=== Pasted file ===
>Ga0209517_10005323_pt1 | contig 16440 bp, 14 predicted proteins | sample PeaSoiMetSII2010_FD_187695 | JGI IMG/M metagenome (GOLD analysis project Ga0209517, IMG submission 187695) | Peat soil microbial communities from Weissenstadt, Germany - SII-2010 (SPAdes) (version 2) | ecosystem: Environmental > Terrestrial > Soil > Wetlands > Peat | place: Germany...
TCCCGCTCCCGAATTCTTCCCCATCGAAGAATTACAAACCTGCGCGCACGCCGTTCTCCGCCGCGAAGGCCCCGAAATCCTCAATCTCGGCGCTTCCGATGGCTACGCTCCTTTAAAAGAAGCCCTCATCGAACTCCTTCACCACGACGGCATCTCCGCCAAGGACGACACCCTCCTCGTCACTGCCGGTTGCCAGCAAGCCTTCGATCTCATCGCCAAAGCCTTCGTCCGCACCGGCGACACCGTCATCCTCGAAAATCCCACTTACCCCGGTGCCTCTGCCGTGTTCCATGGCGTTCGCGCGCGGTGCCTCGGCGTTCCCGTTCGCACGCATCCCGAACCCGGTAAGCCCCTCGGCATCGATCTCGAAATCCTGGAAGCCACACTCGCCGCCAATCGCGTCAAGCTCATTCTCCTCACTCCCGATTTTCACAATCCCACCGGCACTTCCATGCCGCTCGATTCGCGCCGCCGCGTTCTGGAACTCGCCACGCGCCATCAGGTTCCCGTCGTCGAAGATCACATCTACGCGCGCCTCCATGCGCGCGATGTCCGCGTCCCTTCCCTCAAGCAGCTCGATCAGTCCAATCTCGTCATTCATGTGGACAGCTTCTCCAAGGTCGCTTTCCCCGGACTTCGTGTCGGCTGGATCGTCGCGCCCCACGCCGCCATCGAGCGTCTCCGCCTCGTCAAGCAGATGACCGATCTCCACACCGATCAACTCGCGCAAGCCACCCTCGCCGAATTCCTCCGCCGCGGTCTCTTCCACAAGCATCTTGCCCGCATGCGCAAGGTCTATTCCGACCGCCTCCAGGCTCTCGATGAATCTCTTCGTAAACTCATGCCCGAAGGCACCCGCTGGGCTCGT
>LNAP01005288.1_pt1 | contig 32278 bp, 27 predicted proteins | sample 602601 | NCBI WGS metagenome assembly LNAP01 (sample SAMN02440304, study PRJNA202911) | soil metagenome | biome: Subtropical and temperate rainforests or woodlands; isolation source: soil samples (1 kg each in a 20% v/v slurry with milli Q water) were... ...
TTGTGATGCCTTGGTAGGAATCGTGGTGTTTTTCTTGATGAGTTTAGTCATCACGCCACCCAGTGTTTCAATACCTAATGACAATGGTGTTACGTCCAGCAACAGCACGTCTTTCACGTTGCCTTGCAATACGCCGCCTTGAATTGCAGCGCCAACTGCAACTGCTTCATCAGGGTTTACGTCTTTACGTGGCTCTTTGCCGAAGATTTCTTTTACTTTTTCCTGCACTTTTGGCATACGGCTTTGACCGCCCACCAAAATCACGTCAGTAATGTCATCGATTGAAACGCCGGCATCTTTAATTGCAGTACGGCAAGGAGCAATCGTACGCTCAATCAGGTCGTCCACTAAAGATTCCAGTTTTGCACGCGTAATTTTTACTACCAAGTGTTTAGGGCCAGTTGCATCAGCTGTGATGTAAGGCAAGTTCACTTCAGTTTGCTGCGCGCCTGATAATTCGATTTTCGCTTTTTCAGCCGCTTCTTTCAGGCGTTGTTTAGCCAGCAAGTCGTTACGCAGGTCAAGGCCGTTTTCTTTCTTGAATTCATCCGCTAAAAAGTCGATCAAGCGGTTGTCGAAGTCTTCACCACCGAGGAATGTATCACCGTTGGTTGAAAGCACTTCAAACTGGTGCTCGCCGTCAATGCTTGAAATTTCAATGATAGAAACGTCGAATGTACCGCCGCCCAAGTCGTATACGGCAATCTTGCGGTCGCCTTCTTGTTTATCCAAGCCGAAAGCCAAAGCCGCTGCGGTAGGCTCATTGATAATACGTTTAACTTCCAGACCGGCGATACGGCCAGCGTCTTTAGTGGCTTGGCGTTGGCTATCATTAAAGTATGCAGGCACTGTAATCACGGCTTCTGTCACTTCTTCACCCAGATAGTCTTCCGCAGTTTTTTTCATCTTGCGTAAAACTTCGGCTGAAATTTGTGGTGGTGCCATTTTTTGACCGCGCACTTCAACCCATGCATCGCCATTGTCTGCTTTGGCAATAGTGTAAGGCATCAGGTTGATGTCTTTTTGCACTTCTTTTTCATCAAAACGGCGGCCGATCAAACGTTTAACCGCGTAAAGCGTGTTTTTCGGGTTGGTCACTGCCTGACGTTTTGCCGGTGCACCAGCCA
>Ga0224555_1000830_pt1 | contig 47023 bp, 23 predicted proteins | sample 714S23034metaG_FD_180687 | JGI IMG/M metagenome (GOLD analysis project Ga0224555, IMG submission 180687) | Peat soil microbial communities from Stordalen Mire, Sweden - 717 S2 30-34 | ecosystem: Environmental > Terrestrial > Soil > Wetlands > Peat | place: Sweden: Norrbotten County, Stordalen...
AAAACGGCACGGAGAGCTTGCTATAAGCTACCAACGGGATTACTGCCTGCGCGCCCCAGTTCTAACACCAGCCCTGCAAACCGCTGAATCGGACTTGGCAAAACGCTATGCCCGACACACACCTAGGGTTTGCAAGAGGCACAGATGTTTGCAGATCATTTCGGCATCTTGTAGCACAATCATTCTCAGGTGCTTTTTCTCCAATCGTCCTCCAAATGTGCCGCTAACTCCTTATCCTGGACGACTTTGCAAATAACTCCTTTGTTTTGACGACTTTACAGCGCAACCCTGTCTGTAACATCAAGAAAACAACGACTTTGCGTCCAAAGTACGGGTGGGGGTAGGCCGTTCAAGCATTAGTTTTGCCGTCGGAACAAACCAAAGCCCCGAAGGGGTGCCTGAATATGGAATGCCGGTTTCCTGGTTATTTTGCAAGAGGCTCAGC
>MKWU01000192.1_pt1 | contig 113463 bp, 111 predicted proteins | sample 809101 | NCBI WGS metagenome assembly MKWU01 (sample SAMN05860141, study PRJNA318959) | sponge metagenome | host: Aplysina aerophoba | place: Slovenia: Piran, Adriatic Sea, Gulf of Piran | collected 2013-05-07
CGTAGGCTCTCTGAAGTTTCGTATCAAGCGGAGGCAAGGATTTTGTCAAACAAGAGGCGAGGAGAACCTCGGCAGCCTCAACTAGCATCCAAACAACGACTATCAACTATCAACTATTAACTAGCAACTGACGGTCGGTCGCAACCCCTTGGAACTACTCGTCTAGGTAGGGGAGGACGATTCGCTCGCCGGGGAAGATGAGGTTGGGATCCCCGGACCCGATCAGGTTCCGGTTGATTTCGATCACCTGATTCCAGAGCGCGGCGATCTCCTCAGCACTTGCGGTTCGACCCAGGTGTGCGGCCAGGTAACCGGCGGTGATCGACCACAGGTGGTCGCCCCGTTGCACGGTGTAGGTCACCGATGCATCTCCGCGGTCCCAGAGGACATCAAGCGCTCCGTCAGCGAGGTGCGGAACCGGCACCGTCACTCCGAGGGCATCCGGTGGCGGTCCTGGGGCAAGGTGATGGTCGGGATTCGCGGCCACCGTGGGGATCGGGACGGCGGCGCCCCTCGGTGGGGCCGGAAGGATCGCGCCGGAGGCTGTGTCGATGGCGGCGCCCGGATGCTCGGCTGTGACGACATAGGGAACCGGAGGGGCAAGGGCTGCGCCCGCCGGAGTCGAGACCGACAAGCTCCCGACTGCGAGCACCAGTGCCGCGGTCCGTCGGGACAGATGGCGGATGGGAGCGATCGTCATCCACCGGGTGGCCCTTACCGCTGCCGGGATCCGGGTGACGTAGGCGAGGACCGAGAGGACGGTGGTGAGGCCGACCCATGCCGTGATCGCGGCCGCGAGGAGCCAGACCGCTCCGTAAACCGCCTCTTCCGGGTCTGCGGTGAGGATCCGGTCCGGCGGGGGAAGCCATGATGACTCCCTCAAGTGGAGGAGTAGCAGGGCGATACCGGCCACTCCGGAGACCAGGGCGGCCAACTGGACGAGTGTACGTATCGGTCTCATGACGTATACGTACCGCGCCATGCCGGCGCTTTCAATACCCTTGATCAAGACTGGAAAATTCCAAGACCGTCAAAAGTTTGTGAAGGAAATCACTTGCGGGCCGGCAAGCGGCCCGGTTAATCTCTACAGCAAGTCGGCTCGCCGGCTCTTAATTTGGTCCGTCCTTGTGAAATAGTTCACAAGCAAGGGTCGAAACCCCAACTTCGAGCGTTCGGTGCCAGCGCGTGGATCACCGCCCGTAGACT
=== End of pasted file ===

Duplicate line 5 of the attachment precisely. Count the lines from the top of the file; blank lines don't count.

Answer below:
>Ga0224555_1000830_pt1 | contig 47023 bp, 23 predicted proteins | sample 714S23034metaG_FD_180687 | JGI IMG/M metagenome (GOLD analysis project Ga0224555, IMG submission 180687) | Peat soil microbial communities from Stordalen Mire, Sweden - 717 S2 30-34 | ecosystem: Environmental > Terrestrial > Soil > Wetlands > Peat | place: Sweden: Norrbotten County, Stordalen...